#DontTouchMySchengen, the aftermath - 5 proposals to preserve Schengen

, by Jacopo Barbati

#DontTouchMySchengen, the aftermath - 5 proposals to preserve Schengen

The first part of the #DontTouchMySchengen campaign is over. Promoted by the Young European Federalists (JEF-Europe), it involved thousands of young and less young Europeans in all over the Continent for an online and offline awareness-raising campaign on why the Schengen Agreement is at risk nowadays and why we should preserve it.

Hundreds of people in more than 25 cities across Europe were talking with citizens on the streets, train stations, and squares. Meanwhile, thousands of Europeans were doing more or less the same on the virtual streets of social media under the hashtag #DontTouchMySchengen, that gained a social outreach of more than 1.5 million users.

The message was the same for both campaigns: “don’t touch Schengen!”, or better, “do not allow the limitation of the freedom of movement in Europe”. This support for Schengen was easily found: that agreement is one of the greatest success of the history of the European integration, one of the few provisions which has truly contributed to the building of a common European identity by facilitating European-wide travelling for any kind of reason, such as study, work, exchange, and tourism.

This was also underlined in an open letter to the President of the European Council, Donald Tusk, promoted by JEF-Europe and co-signed by 18 pan-European organizations.

Why does JEF think that it is important to show support for the Schengen Agreement now? The facts are sadly showing that the Agreement is at risk: it was suspended for a total of 21 times in 2015 and in 2016, so far (5 times by Germany and Austria, twice by Slovenia, Sweden, France, Norway, once by Malta, Hungary and Denmark) .

The reasons for these suspensions are mainly three:
-  big international events (G7 in Germany, COP21 in France, the “Valletta conference on migration” in Malta);
-  clear terrorist threat (France after 13/11/2015 attacks);
-  “unexpected flow of migrants” (the remaining 17 cases).

All this is possible because Member States have the capability of reintroduce border controls in case of a serious threat to public policy or internal security.

This measure can only be temporary and should only be considered as last resort. The competence on that decision solely belongs to the Member States: the Commission may raise an opinion but cannot veto.

We think there are many reasons to argue that suspending Schengen for 17 times in a year due to “unexpected flow of migrants” is an abuse. First of all, because the flow was everything but “unexpected”. Since years, Italy, Malta and Greece undergo this situation, and it was not a secret that civil war in Syria and the unstable political situation in Libya would have triggered heavier fluxes. Second, because reintroducing border controls is an insufficient and temporary measure, which fails to fulfil the real problems at hand.We need to fix problems that are due to structural deficiencies belonging to another area, i.e. control and patrol of external borders, the immigration and asylum policies the EU lacks.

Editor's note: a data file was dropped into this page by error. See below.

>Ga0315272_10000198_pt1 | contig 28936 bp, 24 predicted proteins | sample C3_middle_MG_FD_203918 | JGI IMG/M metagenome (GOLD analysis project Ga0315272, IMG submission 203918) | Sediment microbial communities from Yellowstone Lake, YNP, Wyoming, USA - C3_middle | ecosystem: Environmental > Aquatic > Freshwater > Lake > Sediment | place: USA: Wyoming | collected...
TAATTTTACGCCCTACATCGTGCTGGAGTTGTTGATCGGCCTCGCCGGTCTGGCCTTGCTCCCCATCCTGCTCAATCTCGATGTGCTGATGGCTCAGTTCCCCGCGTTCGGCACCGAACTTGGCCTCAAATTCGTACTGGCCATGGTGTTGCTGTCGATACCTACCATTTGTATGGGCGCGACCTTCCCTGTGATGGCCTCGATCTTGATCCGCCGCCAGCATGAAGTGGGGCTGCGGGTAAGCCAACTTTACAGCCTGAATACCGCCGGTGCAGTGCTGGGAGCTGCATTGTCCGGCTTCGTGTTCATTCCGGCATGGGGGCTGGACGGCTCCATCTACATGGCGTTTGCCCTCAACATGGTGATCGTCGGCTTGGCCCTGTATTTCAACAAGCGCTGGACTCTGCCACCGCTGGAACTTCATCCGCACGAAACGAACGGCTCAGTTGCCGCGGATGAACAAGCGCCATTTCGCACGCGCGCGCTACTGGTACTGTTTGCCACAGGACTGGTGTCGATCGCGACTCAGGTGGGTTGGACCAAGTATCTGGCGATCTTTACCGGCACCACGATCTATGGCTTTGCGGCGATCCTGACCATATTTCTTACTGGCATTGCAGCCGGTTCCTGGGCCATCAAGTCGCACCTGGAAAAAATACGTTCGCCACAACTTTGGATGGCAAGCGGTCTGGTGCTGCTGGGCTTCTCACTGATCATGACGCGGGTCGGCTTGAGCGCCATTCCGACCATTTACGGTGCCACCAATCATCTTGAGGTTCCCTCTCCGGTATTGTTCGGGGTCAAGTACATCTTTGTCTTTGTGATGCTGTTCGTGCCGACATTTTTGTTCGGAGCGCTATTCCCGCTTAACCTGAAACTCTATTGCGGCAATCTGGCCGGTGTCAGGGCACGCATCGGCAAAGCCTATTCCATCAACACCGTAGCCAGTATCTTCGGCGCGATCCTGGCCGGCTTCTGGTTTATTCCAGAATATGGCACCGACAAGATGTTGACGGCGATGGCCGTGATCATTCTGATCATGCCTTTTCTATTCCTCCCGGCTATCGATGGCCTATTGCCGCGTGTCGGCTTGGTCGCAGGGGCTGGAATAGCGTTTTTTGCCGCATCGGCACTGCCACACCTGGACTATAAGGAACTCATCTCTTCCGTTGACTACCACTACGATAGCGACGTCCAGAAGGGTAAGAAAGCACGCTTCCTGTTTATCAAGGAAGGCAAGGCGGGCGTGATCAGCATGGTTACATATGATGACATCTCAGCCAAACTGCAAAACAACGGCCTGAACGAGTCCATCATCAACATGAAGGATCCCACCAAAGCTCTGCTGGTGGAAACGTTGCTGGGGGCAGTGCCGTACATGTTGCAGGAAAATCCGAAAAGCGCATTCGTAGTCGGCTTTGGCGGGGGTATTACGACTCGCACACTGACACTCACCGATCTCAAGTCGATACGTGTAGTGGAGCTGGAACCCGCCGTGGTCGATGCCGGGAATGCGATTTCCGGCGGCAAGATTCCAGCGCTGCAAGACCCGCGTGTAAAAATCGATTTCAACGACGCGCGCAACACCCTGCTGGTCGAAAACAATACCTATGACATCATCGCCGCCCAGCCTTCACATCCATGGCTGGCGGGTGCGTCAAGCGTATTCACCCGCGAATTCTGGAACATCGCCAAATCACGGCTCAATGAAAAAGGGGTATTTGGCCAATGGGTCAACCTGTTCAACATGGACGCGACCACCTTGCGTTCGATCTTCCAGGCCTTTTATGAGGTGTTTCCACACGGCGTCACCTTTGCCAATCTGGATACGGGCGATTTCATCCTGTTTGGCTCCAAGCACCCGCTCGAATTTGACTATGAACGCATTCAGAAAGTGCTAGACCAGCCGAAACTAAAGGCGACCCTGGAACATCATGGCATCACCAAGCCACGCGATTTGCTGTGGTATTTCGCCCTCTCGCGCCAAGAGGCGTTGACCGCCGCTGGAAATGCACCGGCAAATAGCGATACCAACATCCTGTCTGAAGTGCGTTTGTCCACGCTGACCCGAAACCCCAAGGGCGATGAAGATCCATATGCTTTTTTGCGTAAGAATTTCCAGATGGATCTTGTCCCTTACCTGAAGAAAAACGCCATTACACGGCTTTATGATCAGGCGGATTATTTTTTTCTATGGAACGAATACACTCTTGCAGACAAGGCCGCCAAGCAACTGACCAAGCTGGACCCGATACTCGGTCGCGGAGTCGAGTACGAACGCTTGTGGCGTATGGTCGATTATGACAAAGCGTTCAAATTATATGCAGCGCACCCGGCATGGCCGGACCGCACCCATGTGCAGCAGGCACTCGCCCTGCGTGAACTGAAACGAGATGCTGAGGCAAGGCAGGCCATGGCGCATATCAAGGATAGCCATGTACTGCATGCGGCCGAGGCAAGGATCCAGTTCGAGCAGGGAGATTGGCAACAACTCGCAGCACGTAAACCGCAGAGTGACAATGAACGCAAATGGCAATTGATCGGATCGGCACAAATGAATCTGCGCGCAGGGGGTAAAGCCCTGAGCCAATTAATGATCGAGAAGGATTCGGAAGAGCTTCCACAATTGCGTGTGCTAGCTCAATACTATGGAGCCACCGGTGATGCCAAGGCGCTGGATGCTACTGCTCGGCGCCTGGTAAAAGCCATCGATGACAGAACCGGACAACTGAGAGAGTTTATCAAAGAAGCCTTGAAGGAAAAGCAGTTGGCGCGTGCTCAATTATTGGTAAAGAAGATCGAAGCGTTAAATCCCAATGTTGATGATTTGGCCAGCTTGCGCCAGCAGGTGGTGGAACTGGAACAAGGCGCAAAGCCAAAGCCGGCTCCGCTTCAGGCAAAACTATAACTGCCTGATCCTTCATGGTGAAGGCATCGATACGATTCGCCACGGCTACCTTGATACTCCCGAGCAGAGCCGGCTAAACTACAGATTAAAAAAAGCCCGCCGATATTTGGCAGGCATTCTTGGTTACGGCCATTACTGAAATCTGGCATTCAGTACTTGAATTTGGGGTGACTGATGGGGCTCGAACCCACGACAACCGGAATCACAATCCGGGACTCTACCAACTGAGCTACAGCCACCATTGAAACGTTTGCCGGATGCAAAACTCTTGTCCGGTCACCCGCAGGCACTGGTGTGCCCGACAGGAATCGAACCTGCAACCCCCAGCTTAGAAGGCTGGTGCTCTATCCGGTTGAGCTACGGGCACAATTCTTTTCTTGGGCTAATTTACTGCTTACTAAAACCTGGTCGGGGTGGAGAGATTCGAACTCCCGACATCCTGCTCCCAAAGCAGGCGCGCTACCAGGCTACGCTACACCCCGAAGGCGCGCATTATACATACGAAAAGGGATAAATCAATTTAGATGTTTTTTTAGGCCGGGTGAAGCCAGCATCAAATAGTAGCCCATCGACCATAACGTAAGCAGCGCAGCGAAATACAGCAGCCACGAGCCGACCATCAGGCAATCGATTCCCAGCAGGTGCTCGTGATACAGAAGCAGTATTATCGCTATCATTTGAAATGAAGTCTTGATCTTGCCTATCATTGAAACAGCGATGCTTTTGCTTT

Yes, those migrants are entering the EU from outside, and therefore cross its external borders. It is thus not Schengen’s fault, if the fluxes are perceived as “unexpected” or “uncontrollable”; the lack of common measures and policies for patrolling and protecting the external borders and the lack of single policies about migration and asylum are at fault here.

Let’s imagine how it would be, if every migrant that crosses EU’s external borders were received by a European border force. His/her asylum/migration request would be processed as soon as possible by the European migration agency, which would decide upon the request according to the single European policies on migration and asylum.

Why “European”? As last year has shown, the refugee crisis is a European problem, not solely one of specific countries. Furthermore, because the Member States that are situated on the EU’s external borders do not have the resources to provide for such a structure, whereas the whole of the EU could.

So, there are good reasons why we’ve all said #DontTouchMySchengen, but as a next step we should also say #TouchMyTreaties: the current situation is unacceptable, and these are JEF-Europe’s proposals:

  1. Give the European Commission the appropriate tools to strictly control the suspensions of the Schengen Agreement made by Member States. The current definition of “national security” is unclear and can be easily misinterpreted or abused.
  2. Implement a European border force for external borders. Under the control of the European Parliament, this force would fight against organised crime, human trafficking and all other illegal offences crossing the national borders of EU Member States.
  3. Implement single migration and asylum policies in the framework of a single foreign affairs policy that respects international humanitarian law and human rights.
  4. Create a single European migration agency to implement EU migration and asylum policies
  5. There should be no more internal borders in the EU; free travel should be a right of every EU citizen. The implementation of the above common policies will allow all EU Member States to join and respect the Schengen Agreement.

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